From the data available on the use of race, the Latinos and the African Americans top the list of individuals that have had racial discrimination and profiling by the criminal system (Hallsworth & Young, 2008). The reason for the racial discrimination is based on the negative social reputation in the society. This social reputation stems out of the aspects like education, poverty, and employment.
To address the level of discrimination that is based on race within the criminal justice system, the use of policy is a substantive method. This paper proposes the use of all-inclusive reforms in social systems to curb the continued use of racial profiling and discrimination within the system.
The problem identified here is that a majority of the Hispanics are likely to be stopped, frisked, detained and even sentenced for a crime. This is their perception or associations that the justice system have developed on the members of this group. These associations are caused by the problems ranging from to poverty to the low level of education and unemployment in the group.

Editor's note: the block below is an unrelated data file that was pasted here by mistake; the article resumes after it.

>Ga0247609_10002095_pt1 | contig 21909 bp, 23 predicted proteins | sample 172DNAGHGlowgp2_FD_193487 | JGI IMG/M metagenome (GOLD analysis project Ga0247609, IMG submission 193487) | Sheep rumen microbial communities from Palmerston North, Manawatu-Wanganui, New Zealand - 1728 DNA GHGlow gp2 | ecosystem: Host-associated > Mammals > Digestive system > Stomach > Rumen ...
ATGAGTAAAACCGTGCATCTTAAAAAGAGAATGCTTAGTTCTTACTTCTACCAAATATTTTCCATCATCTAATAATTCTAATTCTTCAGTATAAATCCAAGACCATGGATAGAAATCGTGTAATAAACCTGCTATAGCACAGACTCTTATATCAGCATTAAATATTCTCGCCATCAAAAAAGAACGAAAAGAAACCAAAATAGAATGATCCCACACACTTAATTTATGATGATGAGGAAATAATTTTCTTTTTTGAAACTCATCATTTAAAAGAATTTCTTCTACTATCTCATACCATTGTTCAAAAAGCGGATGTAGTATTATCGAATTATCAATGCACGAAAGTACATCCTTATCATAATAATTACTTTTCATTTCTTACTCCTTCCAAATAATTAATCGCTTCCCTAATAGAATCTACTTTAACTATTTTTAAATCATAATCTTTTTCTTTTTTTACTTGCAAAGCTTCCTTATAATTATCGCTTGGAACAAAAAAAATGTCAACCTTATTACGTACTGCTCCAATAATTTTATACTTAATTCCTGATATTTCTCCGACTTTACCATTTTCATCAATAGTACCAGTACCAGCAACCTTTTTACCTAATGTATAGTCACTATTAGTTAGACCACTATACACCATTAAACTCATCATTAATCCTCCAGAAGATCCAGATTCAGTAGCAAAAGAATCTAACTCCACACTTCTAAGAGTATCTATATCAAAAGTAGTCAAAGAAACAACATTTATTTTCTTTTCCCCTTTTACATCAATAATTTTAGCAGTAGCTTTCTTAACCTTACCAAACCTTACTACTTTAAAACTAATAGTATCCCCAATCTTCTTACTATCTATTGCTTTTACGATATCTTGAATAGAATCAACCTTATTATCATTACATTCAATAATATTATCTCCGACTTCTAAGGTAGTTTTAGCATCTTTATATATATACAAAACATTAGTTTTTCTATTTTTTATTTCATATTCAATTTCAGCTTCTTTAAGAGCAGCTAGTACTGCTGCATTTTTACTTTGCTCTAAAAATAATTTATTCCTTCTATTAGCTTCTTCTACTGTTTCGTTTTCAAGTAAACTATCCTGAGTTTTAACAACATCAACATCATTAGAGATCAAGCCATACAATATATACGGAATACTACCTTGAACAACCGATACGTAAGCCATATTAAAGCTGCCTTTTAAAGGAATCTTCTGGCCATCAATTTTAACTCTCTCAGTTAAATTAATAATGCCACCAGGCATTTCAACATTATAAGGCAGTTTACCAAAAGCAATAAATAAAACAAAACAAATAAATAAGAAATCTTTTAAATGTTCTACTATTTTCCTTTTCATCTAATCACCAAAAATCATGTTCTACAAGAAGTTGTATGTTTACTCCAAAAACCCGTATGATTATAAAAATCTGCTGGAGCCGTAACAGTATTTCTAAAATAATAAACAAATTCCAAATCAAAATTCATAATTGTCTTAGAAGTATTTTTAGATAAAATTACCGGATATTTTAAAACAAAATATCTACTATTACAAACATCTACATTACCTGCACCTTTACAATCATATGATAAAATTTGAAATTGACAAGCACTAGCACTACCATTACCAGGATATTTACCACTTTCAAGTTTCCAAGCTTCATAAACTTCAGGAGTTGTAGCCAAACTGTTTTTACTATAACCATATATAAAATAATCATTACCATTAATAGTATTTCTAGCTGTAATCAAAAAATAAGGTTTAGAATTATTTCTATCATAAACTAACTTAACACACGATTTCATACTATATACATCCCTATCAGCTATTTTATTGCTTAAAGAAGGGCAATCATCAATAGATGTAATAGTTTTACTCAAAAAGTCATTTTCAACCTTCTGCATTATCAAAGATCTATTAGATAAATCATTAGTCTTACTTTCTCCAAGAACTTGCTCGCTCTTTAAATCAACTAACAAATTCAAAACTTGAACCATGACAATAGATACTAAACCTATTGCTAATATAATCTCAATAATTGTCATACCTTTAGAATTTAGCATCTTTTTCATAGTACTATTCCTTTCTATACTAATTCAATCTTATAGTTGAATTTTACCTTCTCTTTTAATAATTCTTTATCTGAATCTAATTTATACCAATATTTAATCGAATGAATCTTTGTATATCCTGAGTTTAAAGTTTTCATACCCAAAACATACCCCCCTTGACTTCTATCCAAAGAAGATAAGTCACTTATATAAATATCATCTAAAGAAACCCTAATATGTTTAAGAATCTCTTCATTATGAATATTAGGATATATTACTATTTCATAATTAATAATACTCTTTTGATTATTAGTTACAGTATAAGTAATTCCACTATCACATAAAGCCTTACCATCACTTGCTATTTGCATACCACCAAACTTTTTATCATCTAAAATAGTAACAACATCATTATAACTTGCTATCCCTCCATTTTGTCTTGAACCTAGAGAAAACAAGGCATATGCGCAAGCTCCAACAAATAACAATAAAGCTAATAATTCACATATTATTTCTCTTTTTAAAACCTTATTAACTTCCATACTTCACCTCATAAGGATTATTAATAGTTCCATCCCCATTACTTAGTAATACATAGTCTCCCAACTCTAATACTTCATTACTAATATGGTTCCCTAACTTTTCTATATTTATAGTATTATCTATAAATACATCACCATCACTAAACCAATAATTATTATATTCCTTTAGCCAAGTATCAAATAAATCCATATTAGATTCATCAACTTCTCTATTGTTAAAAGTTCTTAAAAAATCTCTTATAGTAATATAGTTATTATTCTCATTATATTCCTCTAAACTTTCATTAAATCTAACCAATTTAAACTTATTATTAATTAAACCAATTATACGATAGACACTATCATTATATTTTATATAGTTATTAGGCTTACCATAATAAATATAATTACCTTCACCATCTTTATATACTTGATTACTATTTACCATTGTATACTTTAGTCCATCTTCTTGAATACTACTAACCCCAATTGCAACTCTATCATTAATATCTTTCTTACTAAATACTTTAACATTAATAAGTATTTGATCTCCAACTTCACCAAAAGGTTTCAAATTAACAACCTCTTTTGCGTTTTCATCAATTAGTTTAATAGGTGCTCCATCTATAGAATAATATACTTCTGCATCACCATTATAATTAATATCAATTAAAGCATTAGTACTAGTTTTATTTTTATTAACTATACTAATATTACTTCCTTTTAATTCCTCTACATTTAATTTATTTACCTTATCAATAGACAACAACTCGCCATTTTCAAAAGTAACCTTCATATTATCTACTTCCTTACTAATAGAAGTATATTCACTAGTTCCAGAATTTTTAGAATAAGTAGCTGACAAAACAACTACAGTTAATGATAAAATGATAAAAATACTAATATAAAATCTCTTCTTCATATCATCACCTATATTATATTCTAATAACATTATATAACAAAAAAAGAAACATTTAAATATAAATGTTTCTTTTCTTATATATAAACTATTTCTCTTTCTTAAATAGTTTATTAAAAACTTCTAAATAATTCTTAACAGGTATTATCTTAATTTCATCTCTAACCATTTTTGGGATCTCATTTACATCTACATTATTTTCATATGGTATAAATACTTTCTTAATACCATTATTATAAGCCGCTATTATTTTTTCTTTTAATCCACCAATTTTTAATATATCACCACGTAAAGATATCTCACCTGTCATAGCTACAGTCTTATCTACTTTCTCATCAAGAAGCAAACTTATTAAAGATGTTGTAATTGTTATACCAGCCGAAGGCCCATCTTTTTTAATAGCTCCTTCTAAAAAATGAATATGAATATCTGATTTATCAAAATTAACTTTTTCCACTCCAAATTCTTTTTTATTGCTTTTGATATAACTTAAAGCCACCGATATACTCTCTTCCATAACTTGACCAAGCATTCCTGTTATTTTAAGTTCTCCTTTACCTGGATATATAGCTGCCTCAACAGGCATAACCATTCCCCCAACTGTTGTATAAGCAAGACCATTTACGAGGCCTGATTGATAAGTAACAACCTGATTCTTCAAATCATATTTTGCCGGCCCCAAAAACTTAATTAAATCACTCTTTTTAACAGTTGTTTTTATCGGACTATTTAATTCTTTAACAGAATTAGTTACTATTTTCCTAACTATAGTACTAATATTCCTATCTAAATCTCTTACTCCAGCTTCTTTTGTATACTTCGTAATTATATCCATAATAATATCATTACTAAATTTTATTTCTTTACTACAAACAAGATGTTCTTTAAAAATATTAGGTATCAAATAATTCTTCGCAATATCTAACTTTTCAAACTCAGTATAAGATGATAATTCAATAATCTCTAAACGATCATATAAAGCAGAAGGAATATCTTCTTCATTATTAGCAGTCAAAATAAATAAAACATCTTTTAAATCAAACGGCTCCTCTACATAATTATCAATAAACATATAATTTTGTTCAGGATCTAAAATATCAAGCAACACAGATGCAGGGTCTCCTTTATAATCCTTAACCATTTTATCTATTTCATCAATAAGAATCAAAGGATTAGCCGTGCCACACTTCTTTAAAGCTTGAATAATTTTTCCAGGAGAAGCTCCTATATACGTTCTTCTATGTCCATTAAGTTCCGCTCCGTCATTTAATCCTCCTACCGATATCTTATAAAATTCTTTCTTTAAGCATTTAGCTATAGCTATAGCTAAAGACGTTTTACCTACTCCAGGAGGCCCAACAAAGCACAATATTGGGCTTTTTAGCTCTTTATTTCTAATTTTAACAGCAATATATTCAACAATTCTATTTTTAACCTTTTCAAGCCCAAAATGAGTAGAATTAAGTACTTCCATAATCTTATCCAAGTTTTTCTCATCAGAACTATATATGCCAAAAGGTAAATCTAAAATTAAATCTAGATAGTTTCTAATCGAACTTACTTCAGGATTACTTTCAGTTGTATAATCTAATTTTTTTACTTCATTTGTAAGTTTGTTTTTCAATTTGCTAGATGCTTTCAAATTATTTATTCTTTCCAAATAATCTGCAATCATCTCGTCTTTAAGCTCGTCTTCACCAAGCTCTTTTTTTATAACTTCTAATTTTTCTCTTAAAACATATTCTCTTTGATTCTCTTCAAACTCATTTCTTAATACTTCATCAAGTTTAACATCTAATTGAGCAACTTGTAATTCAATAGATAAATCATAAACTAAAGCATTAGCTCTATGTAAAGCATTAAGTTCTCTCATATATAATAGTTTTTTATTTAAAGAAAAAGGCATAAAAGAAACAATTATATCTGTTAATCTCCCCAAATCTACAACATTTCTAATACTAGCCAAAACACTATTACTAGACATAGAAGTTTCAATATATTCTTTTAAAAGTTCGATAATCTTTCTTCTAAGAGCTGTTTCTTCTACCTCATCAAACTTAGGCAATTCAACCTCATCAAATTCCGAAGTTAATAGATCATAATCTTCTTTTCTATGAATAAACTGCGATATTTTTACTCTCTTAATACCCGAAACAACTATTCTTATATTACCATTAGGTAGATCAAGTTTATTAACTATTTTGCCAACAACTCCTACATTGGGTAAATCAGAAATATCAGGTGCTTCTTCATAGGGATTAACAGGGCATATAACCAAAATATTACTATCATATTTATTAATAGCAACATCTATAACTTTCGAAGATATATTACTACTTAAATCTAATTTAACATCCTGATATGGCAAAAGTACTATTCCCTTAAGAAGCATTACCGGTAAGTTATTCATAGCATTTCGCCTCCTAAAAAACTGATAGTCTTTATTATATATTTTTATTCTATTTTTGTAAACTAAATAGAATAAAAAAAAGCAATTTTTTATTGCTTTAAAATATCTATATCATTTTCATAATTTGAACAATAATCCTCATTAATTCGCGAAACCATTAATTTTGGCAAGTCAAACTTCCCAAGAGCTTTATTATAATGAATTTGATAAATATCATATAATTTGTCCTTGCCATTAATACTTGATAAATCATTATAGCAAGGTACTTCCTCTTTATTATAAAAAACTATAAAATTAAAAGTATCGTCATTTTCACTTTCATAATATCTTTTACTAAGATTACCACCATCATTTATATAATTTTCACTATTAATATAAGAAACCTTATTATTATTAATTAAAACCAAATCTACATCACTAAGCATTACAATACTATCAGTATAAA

Crime and poverty are closely related in a country or a region. The relation between the two is traced to the level of activities both social and economic that can thrive in a crime prone region. Many studies have noted that it is difficult, or the business activities that transpire in low-income areas are limited. It is, therefore, difficult to generate a significant income that can sustain an individual. The result of this condition is that will force individuals living in the poverty regions to engage in crime or have limited income generating processes (Saitō, 2008).
Most of the crimes committed due to poverty are not violent actions but are related to theft and drug abuse. In extreme cases, child labor or the performance of very odd jobs to sustain a living is involved. Poverty alleviation has several advantages to the government. The ability